A food and supplies crisis could soon hit the Dzaleka refugees camp in Dowa district with government disclosing that it is only remaining with supplies that could last four months.
Minister of Homeland Security Ken Zikhale Ng’oma attributed this to a recent decision by the World Food Program which has cut to 50% all food and supplies assistance towards refugees.
He said this at a press briefing in Lilongwe yesterday, where he appealed for support.
“The World Food Program has reduced from 75% to 50% the supplies of food stuffs to the refugee camps in Malawi with effect 1st August, 2023. This will have an effect on our part because it will now be like a bottleneck for the government. This is why we urge everyone to help us, so that we can lobby donors.
“The supplies that we have will last up to 31st December 2023. We need to find a way that we should be able to support the refugees beyond that period,” said the minister.
At the briefing, the minister also said government will continue with the refugees relocation exercise. But he admitted that at the moment, the exercise has been hit by funding challenges as his department has not been able to get all the allocated funding for the exercise from the treasury.
Ng’oma also fired a warning shot to all refugees that have returned to towns and cities, that they have seven days to return to Dzaleka, failing which the government will be compelled to revoke their asylum and refugee status.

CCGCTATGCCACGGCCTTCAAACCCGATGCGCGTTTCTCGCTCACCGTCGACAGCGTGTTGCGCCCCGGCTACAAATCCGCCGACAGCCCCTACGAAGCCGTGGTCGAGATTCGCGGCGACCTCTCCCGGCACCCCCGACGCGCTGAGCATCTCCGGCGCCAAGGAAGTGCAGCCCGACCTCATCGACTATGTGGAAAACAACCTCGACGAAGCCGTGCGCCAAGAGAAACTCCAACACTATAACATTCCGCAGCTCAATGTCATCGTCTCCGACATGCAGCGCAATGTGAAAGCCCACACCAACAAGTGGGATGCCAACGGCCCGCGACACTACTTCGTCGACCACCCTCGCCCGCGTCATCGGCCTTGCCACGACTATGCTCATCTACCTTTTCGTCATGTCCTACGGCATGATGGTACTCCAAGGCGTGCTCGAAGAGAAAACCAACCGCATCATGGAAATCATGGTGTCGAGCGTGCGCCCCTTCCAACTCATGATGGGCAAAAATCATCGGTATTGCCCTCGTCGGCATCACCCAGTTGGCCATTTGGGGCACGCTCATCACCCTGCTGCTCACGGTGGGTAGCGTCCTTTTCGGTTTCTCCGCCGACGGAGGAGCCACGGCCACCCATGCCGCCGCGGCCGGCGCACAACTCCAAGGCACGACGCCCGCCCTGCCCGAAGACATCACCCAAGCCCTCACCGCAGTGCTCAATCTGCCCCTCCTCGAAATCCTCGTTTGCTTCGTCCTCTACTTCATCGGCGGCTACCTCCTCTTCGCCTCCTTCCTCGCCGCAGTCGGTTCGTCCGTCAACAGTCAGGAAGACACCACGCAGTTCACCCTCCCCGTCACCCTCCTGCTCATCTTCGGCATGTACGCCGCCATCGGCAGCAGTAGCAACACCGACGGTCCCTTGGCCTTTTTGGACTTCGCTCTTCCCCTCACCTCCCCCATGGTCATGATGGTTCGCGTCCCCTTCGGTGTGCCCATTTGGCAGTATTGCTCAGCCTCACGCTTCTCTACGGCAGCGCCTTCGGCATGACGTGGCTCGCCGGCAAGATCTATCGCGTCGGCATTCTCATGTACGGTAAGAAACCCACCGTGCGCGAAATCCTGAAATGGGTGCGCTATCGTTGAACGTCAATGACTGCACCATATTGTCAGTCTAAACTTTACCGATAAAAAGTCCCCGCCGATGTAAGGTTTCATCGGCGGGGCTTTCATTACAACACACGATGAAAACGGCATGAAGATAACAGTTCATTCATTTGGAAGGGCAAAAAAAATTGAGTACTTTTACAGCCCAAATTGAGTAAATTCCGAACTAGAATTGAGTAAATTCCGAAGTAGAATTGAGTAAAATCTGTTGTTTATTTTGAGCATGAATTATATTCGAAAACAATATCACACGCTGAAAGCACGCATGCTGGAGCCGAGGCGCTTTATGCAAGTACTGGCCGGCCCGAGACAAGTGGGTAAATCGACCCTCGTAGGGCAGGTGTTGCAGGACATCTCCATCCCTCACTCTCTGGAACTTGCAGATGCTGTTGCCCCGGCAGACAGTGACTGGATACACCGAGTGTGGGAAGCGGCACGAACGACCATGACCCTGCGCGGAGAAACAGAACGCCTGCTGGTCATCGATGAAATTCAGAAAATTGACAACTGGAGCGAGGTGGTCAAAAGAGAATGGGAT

“We are giving all refugees that have returned to cities and towns to return to Dzaleka Refugees camp within seven days. If they do not comply with this notice, they will revoke their status and deport them out of this country. Everyone must return and follow proper procedures for conducting business in Malawi. You cannot be operating a business in the country illegally,” Ng’oma said.
Meanwhile, Executive Director for Center of Democracy and Development Initiatives (CDEDI) Sylvester Namiwa says this is a key indication, that the refugees do not need to be condemned into camps, as a good number of them can feed themselves.
“We warned the government to stop that exercise for the following reasons; first, it lacks merit and that it made no sense, Africans victimizing fellow Africans. Why would the government force them into very congested camps? People that were self-reliant? The same government that is failing to feed its prisoners and its citizens, how would it feed the refugees?” asked Namiwa.
Dzaleka refugees camp in Dowa district currently has over 50 000 refugees against a holding capacity of not more than 14 000 refugees.
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